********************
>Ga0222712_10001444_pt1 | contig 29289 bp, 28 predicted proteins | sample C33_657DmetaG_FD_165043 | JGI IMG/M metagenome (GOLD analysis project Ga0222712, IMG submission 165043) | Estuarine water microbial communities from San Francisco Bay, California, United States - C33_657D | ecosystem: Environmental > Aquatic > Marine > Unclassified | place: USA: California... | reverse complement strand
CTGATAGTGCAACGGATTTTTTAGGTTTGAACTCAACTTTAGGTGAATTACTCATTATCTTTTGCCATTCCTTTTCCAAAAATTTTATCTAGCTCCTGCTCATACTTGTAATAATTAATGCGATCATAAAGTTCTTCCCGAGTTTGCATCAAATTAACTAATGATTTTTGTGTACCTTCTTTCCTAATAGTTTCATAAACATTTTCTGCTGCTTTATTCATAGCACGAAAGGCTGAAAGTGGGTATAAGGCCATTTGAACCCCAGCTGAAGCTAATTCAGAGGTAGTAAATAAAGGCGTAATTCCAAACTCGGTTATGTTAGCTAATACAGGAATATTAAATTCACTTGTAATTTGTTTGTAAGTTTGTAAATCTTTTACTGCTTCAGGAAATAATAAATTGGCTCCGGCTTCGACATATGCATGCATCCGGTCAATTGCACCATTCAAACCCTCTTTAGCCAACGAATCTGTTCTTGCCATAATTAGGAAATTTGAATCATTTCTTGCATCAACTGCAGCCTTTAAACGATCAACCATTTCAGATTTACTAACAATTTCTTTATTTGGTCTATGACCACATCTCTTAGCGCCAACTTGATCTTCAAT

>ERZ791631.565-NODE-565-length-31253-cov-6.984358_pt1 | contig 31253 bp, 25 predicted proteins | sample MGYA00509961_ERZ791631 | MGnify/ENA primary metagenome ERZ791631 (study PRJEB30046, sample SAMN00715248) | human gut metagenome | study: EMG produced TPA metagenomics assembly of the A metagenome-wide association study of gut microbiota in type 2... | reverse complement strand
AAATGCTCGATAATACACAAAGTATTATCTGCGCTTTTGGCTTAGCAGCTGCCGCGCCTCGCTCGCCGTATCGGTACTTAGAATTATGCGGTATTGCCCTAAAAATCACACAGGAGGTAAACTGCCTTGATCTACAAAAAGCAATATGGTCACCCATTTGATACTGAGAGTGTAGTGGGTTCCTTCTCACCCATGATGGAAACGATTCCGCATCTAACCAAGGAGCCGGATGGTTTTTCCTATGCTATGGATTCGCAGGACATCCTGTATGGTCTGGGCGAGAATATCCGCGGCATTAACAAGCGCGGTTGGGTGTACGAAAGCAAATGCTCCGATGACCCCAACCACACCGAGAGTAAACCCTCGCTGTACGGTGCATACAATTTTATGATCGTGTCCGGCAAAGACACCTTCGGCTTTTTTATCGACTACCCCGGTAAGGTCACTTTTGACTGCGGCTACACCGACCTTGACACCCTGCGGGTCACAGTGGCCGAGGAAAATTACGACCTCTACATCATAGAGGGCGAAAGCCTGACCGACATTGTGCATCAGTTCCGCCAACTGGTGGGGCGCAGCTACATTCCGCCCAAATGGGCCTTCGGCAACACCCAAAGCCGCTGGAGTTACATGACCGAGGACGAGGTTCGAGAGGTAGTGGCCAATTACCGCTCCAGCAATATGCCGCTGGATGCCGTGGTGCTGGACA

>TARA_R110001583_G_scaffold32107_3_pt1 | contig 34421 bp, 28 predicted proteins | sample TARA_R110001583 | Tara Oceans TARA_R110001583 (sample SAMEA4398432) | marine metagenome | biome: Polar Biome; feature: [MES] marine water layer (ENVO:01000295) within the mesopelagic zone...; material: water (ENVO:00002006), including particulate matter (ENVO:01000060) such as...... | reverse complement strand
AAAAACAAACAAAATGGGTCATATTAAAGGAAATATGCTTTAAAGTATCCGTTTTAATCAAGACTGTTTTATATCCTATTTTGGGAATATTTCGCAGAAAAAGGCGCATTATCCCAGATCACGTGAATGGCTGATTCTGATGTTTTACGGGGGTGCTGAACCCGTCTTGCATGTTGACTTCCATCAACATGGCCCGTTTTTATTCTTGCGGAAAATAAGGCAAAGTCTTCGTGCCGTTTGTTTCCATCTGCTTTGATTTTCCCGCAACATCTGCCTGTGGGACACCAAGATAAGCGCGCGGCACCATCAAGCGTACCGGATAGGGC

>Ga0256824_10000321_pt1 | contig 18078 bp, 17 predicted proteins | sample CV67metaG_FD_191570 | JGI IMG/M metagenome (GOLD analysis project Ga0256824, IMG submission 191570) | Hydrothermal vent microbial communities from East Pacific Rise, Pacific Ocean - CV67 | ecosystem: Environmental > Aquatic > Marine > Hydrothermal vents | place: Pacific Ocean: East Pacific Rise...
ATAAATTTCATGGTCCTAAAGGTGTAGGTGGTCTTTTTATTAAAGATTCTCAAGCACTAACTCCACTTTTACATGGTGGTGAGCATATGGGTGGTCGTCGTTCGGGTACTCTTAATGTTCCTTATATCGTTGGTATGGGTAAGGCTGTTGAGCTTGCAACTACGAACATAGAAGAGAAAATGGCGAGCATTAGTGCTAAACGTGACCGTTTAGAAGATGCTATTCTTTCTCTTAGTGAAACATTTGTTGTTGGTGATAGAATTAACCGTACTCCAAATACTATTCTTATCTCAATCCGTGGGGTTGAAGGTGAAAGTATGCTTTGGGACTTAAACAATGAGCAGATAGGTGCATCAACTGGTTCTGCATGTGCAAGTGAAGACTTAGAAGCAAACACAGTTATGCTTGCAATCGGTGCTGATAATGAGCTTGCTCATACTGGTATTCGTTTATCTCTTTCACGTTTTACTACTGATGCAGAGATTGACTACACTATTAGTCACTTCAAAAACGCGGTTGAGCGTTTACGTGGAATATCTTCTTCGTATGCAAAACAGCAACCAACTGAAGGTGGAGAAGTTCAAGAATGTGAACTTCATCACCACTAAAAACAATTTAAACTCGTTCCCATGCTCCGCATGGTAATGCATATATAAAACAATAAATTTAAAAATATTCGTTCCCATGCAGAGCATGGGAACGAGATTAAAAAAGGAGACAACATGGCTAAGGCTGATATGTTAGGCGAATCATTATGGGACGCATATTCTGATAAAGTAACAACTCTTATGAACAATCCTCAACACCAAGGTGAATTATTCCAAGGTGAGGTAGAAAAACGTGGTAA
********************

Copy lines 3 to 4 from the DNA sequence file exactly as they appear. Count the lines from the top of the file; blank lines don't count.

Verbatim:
>ERZ791631.565-NODE-565-length-31253-cov-6.984358_pt1 | contig 31253 bp, 25 predicted proteins | sample MGYA00509961_ERZ791631 | MGnify/ENA primary metagenome ERZ791631 (study PRJEB30046, sample SAMN00715248) | human gut metagenome | study: EMG produced TPA metagenomics assembly of the A metagenome-wide association study of gut microbiota in type 2... | reverse complement strand
AAATGCTCGATAATACACAAAGTATTATCTGCGCTTTTGGCTTAGCAGCTGCCGCGCCTCGCTCGCCGTATCGGTACTTAGAATTATGCGGTATTGCCCTAAAAATCACACAGGAGGTAAACTGCCTTGATCTACAAAAAGCAATATGGTCACCCATTTGATACTGAGAGTGTAGTGGGTTCCTTCTCACCCATGATGGAAACGATTCCGCATCTAACCAAGGAGCCGGATGGTTTTTCCTATGCTATGGATTCGCAGGACATCCTGTATGGTCTGGGCGAGAATATCCGCGGCATTAACAAGCGCGGTTGGGTGTACGAAAGCAAATGCTCCGATGACCCCAACCACACCGAGAGTAAACCCTCGCTGTACGGTGCATACAATTTTATGATCGTGTCCGGCAAAGACACCTTCGGCTTTTTTATCGACTACCCCGGTAAGGTCACTTTTGACTGCGGCTACACCGACCTTGACACCCTGCGGGTCACAGTGGCCGAGGAAAATTACGACCTCTACATCATAGAGGGCGAAAGCCTGACCGACATTGTGCATCAGTTCCGCCAACTGGTGGGGCGCAGCTACATTCCGCCCAAATGGGCCTTCGGCAACACCCAAAGCCGCTGGAGTTACATGACCGAGGACGAGGTTCGAGAGGTAGTGGCCAATTACCGCTCCAGCAATATGCCGCTGGATGCCGTGGTGCTGGACA